DR. STEFFIE WOOLHANDLER: OK, well, the completer glitches will get sorted out, but the complexity that caused the computer glitches is baked into "Obamacare." The exchanges have to deal with millions of enrollees and doing income verification. They have to deal with thousands of private insurance plans. It's a very complex system. And unfortunately, that complexity also contributes to high expense. The private insurance industry that's offering the coverage through the plans has overhead costs that are about four times as high as traditional Medicare. And in addition, we're going to have overhead of about 4 percent added to insurance overhead just for the exchanges. So it's a complex system, a very expensive system, and when we see the way it's performing, we understand why we need a simple single-payer system that could save about $400 billion on administrative simplification.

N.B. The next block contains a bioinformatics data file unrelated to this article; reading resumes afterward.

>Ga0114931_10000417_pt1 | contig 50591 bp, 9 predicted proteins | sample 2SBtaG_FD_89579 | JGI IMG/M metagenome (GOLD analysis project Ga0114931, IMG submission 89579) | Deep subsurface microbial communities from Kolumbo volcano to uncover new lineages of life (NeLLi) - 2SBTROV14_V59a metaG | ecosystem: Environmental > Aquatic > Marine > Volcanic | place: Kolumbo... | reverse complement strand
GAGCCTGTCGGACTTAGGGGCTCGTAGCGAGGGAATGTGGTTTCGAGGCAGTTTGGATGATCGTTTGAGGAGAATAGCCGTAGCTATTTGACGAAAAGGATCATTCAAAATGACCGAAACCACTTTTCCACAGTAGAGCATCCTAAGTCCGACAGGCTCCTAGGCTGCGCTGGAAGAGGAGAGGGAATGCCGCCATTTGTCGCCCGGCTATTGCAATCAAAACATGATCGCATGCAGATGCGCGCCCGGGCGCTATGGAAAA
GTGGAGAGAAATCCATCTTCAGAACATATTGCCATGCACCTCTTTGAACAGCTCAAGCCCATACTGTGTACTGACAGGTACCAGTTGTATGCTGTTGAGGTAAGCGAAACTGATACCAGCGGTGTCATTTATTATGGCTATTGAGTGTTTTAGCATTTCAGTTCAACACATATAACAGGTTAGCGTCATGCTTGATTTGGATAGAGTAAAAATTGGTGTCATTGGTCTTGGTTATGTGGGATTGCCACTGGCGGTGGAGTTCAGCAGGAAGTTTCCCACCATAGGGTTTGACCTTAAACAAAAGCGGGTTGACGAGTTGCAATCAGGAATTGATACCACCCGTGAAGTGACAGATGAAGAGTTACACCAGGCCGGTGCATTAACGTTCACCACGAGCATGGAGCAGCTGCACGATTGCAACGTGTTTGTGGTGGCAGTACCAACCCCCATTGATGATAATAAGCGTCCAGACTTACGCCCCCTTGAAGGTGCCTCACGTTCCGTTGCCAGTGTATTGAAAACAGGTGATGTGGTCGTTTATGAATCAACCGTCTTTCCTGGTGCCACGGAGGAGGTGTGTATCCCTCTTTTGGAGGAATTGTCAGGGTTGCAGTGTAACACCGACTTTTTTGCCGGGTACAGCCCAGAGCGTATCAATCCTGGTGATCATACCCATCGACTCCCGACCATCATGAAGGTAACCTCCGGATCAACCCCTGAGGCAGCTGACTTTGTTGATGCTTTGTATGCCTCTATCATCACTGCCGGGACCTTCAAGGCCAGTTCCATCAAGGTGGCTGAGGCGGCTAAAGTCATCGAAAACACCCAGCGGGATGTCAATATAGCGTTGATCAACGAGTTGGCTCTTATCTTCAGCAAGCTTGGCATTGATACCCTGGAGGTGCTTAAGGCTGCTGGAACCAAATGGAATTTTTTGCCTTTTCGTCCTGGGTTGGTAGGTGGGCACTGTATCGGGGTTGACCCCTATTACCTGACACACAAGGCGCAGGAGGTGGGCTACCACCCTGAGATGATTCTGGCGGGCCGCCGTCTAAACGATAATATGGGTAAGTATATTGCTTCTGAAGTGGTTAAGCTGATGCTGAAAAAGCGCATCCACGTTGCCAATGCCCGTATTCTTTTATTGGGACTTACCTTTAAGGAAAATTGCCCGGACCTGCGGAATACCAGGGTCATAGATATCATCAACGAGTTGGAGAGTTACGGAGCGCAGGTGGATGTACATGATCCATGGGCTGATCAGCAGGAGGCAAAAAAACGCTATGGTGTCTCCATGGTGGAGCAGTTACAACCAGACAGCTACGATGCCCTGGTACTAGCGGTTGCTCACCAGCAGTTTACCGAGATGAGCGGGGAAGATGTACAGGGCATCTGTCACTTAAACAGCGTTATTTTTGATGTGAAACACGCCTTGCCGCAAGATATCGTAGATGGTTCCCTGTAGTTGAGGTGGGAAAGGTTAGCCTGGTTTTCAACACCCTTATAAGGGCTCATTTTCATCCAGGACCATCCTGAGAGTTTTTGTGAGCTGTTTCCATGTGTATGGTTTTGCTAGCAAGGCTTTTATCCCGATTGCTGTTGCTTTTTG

AMY GOODMAN: For people who don't have insurance or want to get cheaper insurance, do you encourage them to go to the websites to sign up for the new--under these new exchanges?

DR. STEFFIE WOOLHANDLER: Well, absolutely people need to take a look, but they also need to know that many of the new plans have high co-payments, high deductibles. They can have very restrictive networks. So, for some people, this will be a great deal. If your income is in the low range and you get a big subsidy, it can be a very good deal. If you're sort of middle-income, I think you're going to find you're paying an awful lot of money for some very skimpy coverage through the exchanges.
[Read more...]

Obama sold voters bill of goods on health care (7 October 2013)